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What are Yuppies?

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  • Written By: Mary McMahon
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  • Last Modified Date: 06 April 2014
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Yuppies are young professionals who typically live in in urban or suburban areas. The term “yuppie” is derived from “young urban professional,” which just about sums up the major characteristics of the yuppie demographic. Marketers have been studying yuppies and their habits since the late 1960s, although the term “yuppie” wasn't coined until the 1980s. The term has since spawned a number of spin-offs, such as “buppies,” or black urban professionals, and “guppies,” gay urban professionals.

Besides being typically young, usually between the ages of the mid-twenties and thirties, yuppies are also generally affluent, working in well-paid professional positions which may come with benefits. It is common for yuppies to partner with other yuppies, thereby significantly increasing their purchasing power, and many do not have children, which means that they have a lot of disposable income. As a result, yuppies are closely associated in the minds of many people with the acquisition of new toys, from fancy cars to the latest kitchen equipment.

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The affluent lifestyle associated with the yuppie demographic includes well-appointed apartments or homes, nice cars, expensive food, and an assortment of luxury goods. Yuppies are also commonly conservative politically, and they are upwardly mobile, working hard to achieve the goal of rising within the class system. Many yuppies work hard to play hard, putting in long hours at work so that they can pursue costly extracurricular activities. They are also noted for a desire to be perceived as individualistic and unique, a trait which is often exploited by advertisers.

It is common to see yuppies in up and coming neighborhoods, which sometimes causes community tensions, as urban gentrification typically displaces minorities and people in the lower classes. Some people also resent the yuppie subversion of their culture and traditions, arguing that an influx of wealthy people into a community can change its character markedly. Opponents of urban gentrification suggest that it promotes homogeneity over individuality, eradicating the very unique characteristics which might have made a neighborhood appealing in the first place.

In some communities, the use of the term “yuppie” is derogatory, and many people in this demographic resent being referred to as yuppies. Yuppies are noted for their strong individualistic streak, and because many are upwardly mobile, some struggle with class issues, sometimes feeling embarrassed about their rise into the middle and upper classes. Others simply feel that the term has negative connotations, thanks to the lampooning of yuppies and their ilk in the media.

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Discuss this Article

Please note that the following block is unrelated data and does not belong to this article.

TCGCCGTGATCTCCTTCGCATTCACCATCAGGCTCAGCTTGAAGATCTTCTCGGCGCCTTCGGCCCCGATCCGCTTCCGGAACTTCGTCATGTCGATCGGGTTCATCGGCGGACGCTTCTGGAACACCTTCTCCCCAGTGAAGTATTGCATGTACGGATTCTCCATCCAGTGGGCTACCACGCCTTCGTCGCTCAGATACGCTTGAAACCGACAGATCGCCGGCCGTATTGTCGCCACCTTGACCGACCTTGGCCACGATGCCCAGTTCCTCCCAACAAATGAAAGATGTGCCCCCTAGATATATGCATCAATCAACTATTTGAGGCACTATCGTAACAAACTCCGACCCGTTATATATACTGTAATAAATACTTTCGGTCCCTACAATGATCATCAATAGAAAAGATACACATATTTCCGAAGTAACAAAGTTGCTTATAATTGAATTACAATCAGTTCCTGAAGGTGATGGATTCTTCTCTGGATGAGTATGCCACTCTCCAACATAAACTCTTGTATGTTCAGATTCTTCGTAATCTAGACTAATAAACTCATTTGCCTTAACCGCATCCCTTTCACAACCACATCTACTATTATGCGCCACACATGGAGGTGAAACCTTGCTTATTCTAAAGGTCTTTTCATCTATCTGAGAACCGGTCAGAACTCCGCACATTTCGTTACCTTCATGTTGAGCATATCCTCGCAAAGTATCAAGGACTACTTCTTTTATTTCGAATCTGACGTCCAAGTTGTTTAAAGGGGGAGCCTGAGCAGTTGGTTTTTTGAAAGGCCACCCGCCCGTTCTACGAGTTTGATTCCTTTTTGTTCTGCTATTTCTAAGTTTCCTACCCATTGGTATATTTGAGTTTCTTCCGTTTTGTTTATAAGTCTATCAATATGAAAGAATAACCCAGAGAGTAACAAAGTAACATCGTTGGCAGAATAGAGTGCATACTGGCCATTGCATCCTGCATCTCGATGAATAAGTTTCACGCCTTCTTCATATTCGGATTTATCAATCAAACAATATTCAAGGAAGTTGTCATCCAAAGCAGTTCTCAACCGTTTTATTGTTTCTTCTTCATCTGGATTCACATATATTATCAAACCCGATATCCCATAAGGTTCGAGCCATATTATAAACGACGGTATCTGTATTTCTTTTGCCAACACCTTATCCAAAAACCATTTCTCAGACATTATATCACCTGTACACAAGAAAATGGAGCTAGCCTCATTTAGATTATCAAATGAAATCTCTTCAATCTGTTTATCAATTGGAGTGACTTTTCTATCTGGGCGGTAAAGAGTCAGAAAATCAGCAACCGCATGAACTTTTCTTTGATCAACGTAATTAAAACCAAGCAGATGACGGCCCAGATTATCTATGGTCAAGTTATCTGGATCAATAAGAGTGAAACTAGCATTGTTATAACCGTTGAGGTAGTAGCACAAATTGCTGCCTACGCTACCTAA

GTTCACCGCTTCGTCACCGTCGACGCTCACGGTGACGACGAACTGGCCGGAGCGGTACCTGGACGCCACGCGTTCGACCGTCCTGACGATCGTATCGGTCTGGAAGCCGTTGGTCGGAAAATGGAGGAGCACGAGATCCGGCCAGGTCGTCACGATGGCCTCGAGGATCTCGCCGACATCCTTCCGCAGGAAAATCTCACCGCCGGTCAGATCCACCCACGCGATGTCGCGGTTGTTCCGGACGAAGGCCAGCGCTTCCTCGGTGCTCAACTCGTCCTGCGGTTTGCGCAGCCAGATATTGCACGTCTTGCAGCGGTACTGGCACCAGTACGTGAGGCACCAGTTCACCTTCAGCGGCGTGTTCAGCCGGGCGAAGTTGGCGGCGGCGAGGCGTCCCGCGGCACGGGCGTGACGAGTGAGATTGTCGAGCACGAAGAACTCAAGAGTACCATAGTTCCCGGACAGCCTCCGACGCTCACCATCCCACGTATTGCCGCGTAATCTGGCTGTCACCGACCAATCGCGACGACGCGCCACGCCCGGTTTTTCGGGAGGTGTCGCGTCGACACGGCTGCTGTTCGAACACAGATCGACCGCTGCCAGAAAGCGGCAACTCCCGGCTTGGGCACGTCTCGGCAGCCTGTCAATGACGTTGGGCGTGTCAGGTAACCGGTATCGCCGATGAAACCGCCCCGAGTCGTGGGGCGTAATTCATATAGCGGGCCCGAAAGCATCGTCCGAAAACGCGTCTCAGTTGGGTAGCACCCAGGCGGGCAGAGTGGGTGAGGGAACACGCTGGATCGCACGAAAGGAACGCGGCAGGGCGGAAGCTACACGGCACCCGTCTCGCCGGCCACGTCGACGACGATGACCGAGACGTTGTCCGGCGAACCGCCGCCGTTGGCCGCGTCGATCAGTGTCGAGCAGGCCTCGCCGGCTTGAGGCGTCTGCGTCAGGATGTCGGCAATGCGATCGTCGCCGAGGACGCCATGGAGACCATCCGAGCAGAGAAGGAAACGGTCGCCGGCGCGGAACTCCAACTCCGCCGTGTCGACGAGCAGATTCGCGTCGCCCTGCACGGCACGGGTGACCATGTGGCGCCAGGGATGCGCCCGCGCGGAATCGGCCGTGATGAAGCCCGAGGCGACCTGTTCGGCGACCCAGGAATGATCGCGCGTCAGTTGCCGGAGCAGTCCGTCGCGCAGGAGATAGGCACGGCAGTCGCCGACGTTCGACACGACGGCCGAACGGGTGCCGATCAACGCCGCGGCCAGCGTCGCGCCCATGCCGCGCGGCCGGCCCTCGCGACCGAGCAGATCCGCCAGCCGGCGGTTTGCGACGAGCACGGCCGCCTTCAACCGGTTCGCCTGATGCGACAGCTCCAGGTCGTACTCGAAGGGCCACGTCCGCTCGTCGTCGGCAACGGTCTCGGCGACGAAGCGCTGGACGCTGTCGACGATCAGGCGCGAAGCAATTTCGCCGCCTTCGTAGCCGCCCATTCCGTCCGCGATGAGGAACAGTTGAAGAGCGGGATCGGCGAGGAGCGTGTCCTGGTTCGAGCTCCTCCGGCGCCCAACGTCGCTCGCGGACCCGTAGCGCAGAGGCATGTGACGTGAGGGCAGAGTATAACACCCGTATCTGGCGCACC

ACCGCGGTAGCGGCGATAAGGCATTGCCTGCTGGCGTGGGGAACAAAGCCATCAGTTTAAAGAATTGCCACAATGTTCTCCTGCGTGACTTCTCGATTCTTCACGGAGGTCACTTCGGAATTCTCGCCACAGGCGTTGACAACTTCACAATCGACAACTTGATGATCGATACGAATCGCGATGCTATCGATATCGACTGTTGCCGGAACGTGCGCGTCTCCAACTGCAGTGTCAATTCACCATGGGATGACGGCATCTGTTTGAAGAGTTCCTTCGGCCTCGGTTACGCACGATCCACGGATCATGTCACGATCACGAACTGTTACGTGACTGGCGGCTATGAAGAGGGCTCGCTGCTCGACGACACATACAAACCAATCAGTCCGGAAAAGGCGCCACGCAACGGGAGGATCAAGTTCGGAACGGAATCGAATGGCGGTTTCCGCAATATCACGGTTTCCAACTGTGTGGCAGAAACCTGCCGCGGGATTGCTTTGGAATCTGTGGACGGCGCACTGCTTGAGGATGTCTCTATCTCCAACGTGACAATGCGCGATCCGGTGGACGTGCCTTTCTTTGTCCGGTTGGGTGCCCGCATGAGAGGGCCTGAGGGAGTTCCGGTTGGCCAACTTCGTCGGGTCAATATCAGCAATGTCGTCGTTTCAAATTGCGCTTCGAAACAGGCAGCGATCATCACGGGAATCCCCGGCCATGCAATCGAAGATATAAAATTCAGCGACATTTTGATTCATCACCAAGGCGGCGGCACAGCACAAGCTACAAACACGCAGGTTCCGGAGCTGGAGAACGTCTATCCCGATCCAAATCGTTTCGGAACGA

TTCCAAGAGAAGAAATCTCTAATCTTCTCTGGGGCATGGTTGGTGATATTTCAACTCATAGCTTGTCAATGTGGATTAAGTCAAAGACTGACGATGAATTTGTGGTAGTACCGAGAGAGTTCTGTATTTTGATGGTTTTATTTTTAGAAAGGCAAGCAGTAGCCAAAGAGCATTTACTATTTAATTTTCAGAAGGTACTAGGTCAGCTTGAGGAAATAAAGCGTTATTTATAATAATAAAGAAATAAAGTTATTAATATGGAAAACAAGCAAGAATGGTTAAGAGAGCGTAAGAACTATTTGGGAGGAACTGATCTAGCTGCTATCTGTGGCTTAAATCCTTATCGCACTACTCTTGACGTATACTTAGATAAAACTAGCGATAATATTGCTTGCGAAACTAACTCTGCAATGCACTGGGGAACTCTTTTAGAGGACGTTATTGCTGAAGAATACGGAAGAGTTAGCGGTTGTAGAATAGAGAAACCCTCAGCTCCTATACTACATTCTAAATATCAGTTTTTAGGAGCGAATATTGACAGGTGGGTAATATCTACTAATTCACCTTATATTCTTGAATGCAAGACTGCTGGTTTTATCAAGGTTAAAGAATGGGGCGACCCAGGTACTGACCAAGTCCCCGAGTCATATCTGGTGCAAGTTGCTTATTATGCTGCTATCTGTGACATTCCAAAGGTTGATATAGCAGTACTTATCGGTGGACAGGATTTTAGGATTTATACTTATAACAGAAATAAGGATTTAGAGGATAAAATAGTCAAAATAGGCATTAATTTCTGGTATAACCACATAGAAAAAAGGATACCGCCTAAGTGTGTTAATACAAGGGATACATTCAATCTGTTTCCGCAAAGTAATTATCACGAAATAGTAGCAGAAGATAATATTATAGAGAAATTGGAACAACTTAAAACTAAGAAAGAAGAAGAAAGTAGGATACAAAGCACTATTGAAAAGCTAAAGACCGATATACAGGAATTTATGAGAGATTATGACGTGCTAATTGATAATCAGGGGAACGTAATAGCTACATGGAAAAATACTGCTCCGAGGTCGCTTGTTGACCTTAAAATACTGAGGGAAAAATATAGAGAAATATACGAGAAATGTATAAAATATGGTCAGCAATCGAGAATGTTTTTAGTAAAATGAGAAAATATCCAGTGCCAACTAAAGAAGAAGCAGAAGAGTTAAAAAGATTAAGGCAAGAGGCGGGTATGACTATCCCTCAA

anon343206
Post 11

This isn't 1985. Yuppies don't exist anymore. I think most of you posting comments mean "rich people".

anon282358
Post 10

"They are also noted for a desire to be perceived as individualistic and unique" Um, yeah, sure.

Perhaps they believe themselves to be this way, but yuppies are the most willingly and unashamedly conformist group in the country.

You're not unique or individualistic if all you aspire to is work behind a desk (albeit with a nice salary), own the latest trendy kitchen appliances, drive a Mercedes or Audi, and raise a couple of spoiled children in a cute suburb populated with numerous families identical to yours.

JessiC
Post 9

Personally, I would just love to be a yuppie, part of the yippies, buppies or guppies. It sounds like these folks have got it made.

Unfortunately for me, I’m not black so that strikes out becoming a buppie. I’m not a homosexual, so there goes the guppie class. Darn!

As a matter of fact, I’m just plain average and I’m not exactly young anymore either so maybe there is no way for me to ever be a yuppie or one of their many affiliates at all.

That’s okay. I’ll settle for rich old geezer some day.

blackDagger
Post 8

Well, the term yuppie certainly has a negative connotation in the area in which I reside. The fact is that some people are never going to be well off and they are resentful of people who are.

However, I think that the grand majority of regular folks who have negative feelings toward yuppies are this way because they feel that they are looked down on by these young professionals.

For instance, I live in a small rural community that is sitting right next to a growing urban community. This growth has just begun to really take off in the last twenty years or so.

As a result, many yuppies are going to the growing community to live and so are many jobs for the people of the rural community.

However, the working class folks almost uniformly hate working in this area because of the way they are treated. They claim that they are treated as secondary citizens by a huge number of the yuppie class.

As a matter of fact, when these working folks meet a ‘not uppity yuppie’ they make sure and spread the word as a sort of pat on the back to the individual.

I’m sure not all of the yuppie ilk is this way, but maybe those who are should conduct a self-behavior check on how they treat others. Of course, the yuppie definition itself may hinder this process.

manykitties2
Post 7

I find it interesting that there are a lot of blogs and sites now promoting the yuppie lifestyle as a way to craft your own identity. There are guides on which clothes to buy, where to live and what to do to live to your yuppie fullest. The yuppies of today seem proud of their status, and willing to acknowledge their label.